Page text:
Net Metering For Solar Panels (A Helpful Illustrated Guide) | DroneQuote
By DroneQuote | Posted June 20, 2019
Net Metering For Solar Panels
Reading time: 4 minutes
How solar panels work
In order to understand net energy metering, AKA net metering, first you have to understand how solar panels work. Obviously, they require sun, hence the name solar panels, but when electricity is produced it has to go somewhere. Either it goes into your plugged in things like the refrigerator, your pool pump, your AC, or whatever else is on during the day. If electricity doesn’t go into devices, then it may go into a battery storage system like the LG Chem batteries now available, or back to the electric grid. One way or another, the electricity has to go somewhere.
If the electricity doesn’t go somewhere in your home, it goes back to the electric grid; enter net metering.
How net metering works
Net metering works by giving you a monetary credit for each unit of electricity that your system produces but isn’t used or stored in your home. The more electricity you produce but don’t use, the greater the balance becomes in your favor. During a three month stretch in 2018 from July to September, you can see below how the home used more electricity than the system was generating, which was offset by the surplus electricity generated by the solar panels during the rest of the year.
Below is a window that shows a much shorter frame of time, 13 days to be specific, wherein the home was using more electricity than the system generated. These surplus credits star to accumulate into a positive balance in your account.
In the previous two graphs, you see the annual and monthly electricity use or electricity surplus. In the graph below you can see the bell curve of electricity generation. As the sun comes up the home’s electric usage becomes an electricity surplus from the solar panels on the roof. As the sun moves into the optimal position you can see the electricity generation peak at about 12:30-1:00. All that surplus electricity was sent back to the electrical grid and that user’s utility account was credited with monies in their account. If you compare the graph below for 6/15/2019 to the the graph above, you can see how 15th generated a significant surplus of power.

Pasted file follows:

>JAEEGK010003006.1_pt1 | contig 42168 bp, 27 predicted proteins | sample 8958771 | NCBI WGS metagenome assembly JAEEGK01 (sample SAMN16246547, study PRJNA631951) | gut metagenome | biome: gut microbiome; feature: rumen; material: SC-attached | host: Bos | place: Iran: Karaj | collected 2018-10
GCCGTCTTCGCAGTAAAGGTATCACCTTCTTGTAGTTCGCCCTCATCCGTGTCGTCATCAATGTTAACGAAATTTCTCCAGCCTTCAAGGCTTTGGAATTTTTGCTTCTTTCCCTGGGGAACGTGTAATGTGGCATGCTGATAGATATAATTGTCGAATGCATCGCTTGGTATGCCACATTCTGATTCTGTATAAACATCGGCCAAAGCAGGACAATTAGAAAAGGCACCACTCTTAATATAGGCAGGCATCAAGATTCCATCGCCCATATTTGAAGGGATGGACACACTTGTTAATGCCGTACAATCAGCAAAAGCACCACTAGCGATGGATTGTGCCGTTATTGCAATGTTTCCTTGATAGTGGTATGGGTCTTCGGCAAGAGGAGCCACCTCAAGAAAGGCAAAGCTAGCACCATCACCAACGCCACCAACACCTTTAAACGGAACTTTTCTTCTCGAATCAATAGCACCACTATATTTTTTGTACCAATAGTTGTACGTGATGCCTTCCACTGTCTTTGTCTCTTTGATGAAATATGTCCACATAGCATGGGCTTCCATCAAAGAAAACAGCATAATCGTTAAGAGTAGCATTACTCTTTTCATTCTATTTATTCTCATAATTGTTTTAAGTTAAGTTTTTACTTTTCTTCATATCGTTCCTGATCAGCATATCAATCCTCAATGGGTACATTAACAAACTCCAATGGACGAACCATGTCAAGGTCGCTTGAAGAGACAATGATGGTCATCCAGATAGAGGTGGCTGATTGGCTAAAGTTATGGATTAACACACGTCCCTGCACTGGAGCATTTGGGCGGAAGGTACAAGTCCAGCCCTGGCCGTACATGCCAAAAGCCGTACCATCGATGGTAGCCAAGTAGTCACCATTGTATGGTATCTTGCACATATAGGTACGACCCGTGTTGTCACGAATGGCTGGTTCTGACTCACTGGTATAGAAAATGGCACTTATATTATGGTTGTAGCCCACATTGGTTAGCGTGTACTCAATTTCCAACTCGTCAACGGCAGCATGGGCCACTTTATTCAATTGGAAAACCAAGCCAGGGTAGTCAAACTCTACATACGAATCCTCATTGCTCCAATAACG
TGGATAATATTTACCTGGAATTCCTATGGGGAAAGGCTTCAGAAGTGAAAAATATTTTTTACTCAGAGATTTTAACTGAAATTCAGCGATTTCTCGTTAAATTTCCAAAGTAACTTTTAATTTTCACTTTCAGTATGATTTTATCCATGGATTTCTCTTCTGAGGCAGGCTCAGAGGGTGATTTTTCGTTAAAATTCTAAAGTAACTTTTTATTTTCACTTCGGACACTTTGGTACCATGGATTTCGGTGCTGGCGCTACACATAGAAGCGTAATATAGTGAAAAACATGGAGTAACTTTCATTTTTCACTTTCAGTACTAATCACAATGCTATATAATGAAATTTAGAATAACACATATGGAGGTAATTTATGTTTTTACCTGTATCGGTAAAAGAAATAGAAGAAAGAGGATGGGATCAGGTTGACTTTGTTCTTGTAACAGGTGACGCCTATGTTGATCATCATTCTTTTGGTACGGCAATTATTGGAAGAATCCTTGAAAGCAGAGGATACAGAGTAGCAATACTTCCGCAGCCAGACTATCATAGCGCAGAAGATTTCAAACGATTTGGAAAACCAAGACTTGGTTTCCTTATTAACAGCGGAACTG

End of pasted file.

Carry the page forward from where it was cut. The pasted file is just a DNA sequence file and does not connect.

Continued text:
In the graph below, for 6/09/2019, you can see how the electricity generation bell curve was interrupted at about 2:00. What happened there is that the AC units powered on as the day got hotter. If you compare this graph to the monthly graph above see how on 6/09/2019 there was an overall electricity deficit. Instead of billing the customer’s account, the utility company debits its previous solar generation credits.
How am I charged for electricity with net metering?
San Diego Gas & Electric, Southern California Edison, & Pacific Gas & Electric have their own unique nuances for net metering. Given that solar generation and electricity usage are dependent on the time of year plus current weather, it would be too difficult and impractical to reconcile the utility bill on a monthly basis as is the case before you install solar panels. As such, utilities will bill you once a year. Case in point, below you can see the current monetary balance of $405.12 for the account tied to the graphs you see above. The date on which the system is turned on is also the close-out for balancing out the electricity your system generated for the entire year minus the electricity you consumed. This date is known as the “true-up” date.
This system & utility account belong to me, and my true-up date is December 11th. From now until that date I know my family will run the AC, the kids will continue leaving lights on, and my wife will task me with putting up Christmas lights up in late November. As a result, we will use the $405.12 below and almost break even. Last year we paid the utility company ~$50 for the entire year.
How much does net metering pay?
Net metering is a BIG part of how solar works on a financial level and is the primary reason why solar is so prevalent in many states, especially California. In ideal situations, the utility will give you a one-to-one rate for the surplus electricity generated by the system. For example, if the utility charges you .29¢ then you’d get paid the same amount for that unit of electricity. If at the time of true-up, your system generated a surplus of power for the year, then you would, in fact, get a lower rate closer to ~.025¢. So it would not make sense to significantly oversize your system compared to your usage unless you plan on increasing your power use a lot more after you install solar panels.
Some utilities will pay somewhere in the range of ~.025¢ for annual surplus (at the time of true-up). Some utilities always pay pennies on the dollar, and some pay zero. You can be sure those utilities have very few, if any customers that have solar installed, because without net metering solar only makes sense, with net metering it can make dollars.
What does net metering mean to me?
Net metering can mean relief from the high cost of electricity, and the best part is that the cost of solar is less than the cost of electricity. Furthermore, DroneQuote offers you a great solution to homeowners that want to explore solar but don’t want to sit through multiple sales presentations. If you have been considering solar for your home, head on over to DroneQuote and request quotes. Our solar experts will design system options that fit what you’re looking for, walk you through the different installer quotes on a live webinar (screen share), and answer all your questions. All from the comfort of your own home and without having to sit through multiple in-person presentations. Get started today so you can install in 2019 before the summer rush and before the tax credit decreases.
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